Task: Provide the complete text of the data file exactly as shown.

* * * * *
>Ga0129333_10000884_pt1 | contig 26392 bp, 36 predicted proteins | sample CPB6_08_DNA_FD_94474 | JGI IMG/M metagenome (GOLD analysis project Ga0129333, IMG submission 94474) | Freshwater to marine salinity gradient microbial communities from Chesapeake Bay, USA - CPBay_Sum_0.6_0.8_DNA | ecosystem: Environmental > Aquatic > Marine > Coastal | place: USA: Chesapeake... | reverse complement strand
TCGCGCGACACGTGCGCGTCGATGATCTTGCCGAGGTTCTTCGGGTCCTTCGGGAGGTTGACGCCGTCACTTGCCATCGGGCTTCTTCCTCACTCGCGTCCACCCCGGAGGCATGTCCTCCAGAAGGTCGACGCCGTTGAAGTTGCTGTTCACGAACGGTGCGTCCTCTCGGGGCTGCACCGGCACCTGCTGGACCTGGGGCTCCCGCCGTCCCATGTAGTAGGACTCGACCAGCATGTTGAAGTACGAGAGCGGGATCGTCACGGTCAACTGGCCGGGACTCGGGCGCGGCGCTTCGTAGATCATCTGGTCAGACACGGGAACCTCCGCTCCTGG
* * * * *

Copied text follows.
>Ga0129333_10000884_pt1 | contig 26392 bp, 36 predicted proteins | sample CPB6_08_DNA_FD_94474 | JGI IMG/M metagenome (GOLD analysis project Ga0129333, IMG submission 94474) | Freshwater to marine salinity gradient microbial communities from Chesapeake Bay, USA - CPBay_Sum_0.6_0.8_DNA | ecosystem: Environmental > Aquatic > Marine > Coastal | place: USA: Chesapeake... | reverse complement strand
TCGCGCGACACGTGCGCGTCGATGATCTTGCCGAGGTTCTTCGGGTCCTTCGGGAGGTTGACGCCGTCACTTGCCATCGGGCTTCTTCCTCACTCGCGTCCACCCCGGAGGCATGTCCTCCAGAAGGTCGACGCCGTTGAAGTTGCTGTTCACGAACGGTGCGTCCTCTCGGGGCTGCACCGGCACCTGCTGGACCTGGGGCTCCCGCCGTCCCATGTAGTAGGACTCGACCAGCATGTTGAAGTACGAGAGCGGGATCGTCACGGTCAACTGGCCGGGACTCGGGCGCGGCGCTTCGTAGATCATCTGGTCAGACACGGGAACCTCCGCTCCTGG